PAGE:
The methylation status of DNA influences many biological processes during mammalian development and is known to be highly aberrant in cancer. In mammalian cells, DNA methylation occurs primarily as symmetrical methylation of cytosine in the context of the dinucleotide CpG, and the presence of high levels of 5-methyl- cytosine (5mC) at promoters is generally correlated with diminished gene expression. We recently discovered that the TET proteins TET1, TET2 and TET3 constitute a new family of dioxygenases that utilize molecular oxygen and the cofactors Fe(II) and 2-oxoglutarate to oxidize 5mC to 5-hydroxymethylcytosine (5hmC) in DNA. As a result, TET proteins alter DNA methylation status in a novel and hitherto unprecedented way. Simultaneously, several labs reported that TET2 mutations are frequently associated with myelodysplastic syndromes (MDS), myeloproliferative neoplasms (MPN) and myeloid malignancies such as chronic myelomonocytic leukemia (CMML) and acute myeloid leukemia (AML). Two other genes frequently mutated in these patients include those encoding the DNA methyltransferase DNMT3A and the polycomb group protein ASXL1, a component of a complex that deubiquitinates H2A. In this proposal we will explore, at a molecular level using appropriate mouse models, the roles of Tet2 and Tet3 in hematopoiesis and myeloid function (Aim 1).
In Aims 2 and 3, we will investigate the relation of Tet2/ Tet3 to Dnmt3a and Asxl1 respectively. We have developed many methods and generated many reagents relevant to these proposed studies, including quantitative methods to measure overall genomic levels of 5hmC in bone marrow samples from patients with MDS/ MPN/ CMML/ secondary AML;and innovative strategies for mapping the genomic location of 5hmC and profiling 5hmC at single-base resolution. We have generated mice with conditional disruption of the Tet2 and Tet3 genes;and have uncovered a novel relation between 5hmC and the polycomb complex. WE have shown in ES cells that 5hmC is present predominantly at the promoters of genes that are (i) inactive but "poised" to be expressed upon ES cell differentiation;(ii) bear dual ("bivalent") H3K4me3 and H3K27me3 marks;and (iii) are bound by components of the polycomb complexes PRC1 and PRC2 (the H3K27me3 mark is deposited by PRC2). By defining the genome-wide changes in DNA methylation, DNA hydroxymethylation and histone modifications that occur as a result of loss of function of Tet2 and Tet3 and selected leukemia-associated mutations in Dnmt3a and Asxl1, our proposed studies will provide fundamental insights into how these proteins control chromatin structure and the epigenetic landscape at their target genes. This information will help us understand how changes that occur as a result of somatic mutations in these gene products in stem cells might predispose to myeloid cancers in humans.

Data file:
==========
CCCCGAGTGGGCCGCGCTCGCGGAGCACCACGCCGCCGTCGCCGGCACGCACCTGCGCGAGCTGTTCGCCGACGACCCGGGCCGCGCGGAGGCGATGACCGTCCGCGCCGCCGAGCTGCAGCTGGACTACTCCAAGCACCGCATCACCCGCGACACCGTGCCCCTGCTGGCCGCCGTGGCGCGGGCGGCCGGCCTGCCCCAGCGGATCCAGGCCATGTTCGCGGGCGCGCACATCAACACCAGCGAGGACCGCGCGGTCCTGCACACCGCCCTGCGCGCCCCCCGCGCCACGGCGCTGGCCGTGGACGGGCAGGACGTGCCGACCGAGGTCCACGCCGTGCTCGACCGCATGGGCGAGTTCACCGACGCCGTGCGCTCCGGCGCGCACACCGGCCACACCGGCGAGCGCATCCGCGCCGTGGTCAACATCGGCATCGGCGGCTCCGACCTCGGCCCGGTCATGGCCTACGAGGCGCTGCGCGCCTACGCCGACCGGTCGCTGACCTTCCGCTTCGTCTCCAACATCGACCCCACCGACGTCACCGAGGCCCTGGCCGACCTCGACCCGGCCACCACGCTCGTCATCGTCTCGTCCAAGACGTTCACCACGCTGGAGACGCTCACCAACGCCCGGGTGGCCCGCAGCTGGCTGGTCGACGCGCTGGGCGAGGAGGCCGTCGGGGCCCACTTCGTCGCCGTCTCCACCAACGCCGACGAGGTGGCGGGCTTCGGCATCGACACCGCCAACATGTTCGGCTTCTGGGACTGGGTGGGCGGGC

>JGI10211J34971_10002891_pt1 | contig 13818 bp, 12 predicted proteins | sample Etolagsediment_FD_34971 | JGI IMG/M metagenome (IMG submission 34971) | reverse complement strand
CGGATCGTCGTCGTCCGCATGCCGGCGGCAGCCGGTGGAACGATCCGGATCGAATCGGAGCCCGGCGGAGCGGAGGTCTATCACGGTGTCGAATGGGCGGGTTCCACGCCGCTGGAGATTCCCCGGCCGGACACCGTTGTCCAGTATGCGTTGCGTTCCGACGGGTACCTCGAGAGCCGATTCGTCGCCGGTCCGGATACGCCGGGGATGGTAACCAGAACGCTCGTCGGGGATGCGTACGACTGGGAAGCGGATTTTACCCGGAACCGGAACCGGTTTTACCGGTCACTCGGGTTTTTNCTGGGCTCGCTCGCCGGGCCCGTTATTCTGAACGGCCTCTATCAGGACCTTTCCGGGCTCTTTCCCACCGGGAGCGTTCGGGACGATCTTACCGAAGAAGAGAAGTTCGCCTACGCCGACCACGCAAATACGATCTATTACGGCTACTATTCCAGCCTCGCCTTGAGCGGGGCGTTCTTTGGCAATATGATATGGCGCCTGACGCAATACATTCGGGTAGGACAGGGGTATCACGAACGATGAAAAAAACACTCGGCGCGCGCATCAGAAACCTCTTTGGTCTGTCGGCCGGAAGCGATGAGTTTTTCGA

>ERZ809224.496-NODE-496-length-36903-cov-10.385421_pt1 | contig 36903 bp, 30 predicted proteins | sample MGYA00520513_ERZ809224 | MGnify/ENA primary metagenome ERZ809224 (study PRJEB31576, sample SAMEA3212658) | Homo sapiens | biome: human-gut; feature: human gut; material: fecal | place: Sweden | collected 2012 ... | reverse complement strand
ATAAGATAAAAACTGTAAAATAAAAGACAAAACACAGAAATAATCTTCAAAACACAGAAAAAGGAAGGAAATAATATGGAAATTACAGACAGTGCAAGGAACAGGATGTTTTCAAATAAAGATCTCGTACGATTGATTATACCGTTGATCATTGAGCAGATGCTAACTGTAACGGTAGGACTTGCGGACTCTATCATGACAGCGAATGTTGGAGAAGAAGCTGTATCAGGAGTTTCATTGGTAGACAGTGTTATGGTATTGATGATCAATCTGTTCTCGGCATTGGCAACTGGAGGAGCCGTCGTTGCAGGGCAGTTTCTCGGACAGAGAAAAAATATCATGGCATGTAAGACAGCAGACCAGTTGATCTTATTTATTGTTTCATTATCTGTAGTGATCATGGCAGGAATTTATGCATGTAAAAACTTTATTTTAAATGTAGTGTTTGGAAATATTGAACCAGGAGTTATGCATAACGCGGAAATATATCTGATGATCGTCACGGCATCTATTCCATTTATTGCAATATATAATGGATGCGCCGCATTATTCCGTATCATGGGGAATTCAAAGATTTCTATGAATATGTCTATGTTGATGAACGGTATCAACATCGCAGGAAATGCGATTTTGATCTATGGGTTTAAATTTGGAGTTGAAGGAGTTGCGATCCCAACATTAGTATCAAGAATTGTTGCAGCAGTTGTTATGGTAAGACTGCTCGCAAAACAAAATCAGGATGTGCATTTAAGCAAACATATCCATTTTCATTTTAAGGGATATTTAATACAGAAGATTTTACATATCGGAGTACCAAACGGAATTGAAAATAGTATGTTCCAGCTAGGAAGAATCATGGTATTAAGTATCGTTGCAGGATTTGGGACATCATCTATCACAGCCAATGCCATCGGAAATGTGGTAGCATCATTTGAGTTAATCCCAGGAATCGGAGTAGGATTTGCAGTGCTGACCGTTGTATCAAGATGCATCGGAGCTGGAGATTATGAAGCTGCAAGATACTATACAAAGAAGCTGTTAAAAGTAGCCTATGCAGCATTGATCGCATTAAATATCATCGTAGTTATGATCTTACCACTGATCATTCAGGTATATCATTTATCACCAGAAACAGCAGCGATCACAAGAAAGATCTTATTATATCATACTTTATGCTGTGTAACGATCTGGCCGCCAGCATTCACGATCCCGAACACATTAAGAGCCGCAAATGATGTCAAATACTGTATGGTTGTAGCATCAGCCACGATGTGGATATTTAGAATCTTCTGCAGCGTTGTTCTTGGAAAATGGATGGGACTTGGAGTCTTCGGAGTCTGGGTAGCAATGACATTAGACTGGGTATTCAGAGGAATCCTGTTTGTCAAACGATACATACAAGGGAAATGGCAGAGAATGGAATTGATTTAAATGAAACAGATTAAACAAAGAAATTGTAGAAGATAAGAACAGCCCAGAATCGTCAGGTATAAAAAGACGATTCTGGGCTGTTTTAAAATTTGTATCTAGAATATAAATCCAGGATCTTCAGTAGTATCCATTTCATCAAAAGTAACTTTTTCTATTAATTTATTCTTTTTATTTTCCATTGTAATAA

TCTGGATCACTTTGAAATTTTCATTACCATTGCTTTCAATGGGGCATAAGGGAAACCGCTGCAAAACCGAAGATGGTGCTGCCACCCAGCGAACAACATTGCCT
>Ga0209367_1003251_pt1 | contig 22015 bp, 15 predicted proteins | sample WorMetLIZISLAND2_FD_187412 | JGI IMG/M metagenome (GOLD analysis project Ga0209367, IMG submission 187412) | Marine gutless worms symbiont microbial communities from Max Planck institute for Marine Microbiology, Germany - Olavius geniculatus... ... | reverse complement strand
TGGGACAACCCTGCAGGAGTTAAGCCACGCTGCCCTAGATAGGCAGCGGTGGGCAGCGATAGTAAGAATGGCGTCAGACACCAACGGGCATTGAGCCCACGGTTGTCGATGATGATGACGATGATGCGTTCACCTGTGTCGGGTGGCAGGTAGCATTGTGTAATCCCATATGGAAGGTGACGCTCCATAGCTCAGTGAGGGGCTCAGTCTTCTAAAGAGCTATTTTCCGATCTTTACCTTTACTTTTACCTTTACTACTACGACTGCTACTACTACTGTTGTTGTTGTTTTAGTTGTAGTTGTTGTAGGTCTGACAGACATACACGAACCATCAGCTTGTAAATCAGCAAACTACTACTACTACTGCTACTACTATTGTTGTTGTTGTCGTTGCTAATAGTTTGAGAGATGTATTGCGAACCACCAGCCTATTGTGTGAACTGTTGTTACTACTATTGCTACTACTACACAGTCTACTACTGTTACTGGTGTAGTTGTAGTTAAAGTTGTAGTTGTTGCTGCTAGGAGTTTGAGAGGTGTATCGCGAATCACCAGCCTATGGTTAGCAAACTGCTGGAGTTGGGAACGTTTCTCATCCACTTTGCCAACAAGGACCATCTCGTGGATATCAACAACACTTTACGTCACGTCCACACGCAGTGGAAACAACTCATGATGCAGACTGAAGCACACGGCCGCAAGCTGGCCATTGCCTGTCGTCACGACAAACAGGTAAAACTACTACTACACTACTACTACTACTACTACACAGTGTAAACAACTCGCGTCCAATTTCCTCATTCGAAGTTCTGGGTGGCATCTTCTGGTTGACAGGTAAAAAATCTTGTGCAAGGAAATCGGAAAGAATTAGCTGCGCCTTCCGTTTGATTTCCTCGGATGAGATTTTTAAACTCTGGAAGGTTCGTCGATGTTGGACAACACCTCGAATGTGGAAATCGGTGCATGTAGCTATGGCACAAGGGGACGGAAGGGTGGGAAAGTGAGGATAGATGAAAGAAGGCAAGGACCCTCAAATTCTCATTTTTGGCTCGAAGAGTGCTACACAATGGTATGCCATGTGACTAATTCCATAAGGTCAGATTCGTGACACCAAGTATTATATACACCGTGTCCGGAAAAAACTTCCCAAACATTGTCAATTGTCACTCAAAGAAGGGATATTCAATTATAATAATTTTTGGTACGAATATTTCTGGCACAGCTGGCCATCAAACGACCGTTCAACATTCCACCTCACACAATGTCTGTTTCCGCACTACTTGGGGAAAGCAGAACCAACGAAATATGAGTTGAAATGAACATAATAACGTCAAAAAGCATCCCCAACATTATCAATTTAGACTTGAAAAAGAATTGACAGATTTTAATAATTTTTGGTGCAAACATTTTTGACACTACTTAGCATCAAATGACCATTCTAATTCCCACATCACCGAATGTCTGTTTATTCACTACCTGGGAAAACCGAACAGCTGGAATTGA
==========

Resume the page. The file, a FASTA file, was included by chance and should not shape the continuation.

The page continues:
In addition to the four major bases in the DNA alphabet - A, C, G and T - there is also a very minor base known as 5-methylcytosine (5mC) that has a disproportionately crucial role. This fifth base is produced by attaching a methyl group to one of the major bases, cytosine (C). We recently identified a new class of proteins known as TET proteins that convert 5-methylcytosine to the sixth base, 5- hydroxymethylcytosine (5hmC). The function of one of the TET proteins, TET2, is lost, and 5hmC levels are decreased, in a variety of precancerous states and cancers involving specific classes of blood cells in humans. In this proposal we plan to investigate the role of TET proteins and 5hmC in these cancers of the blood.
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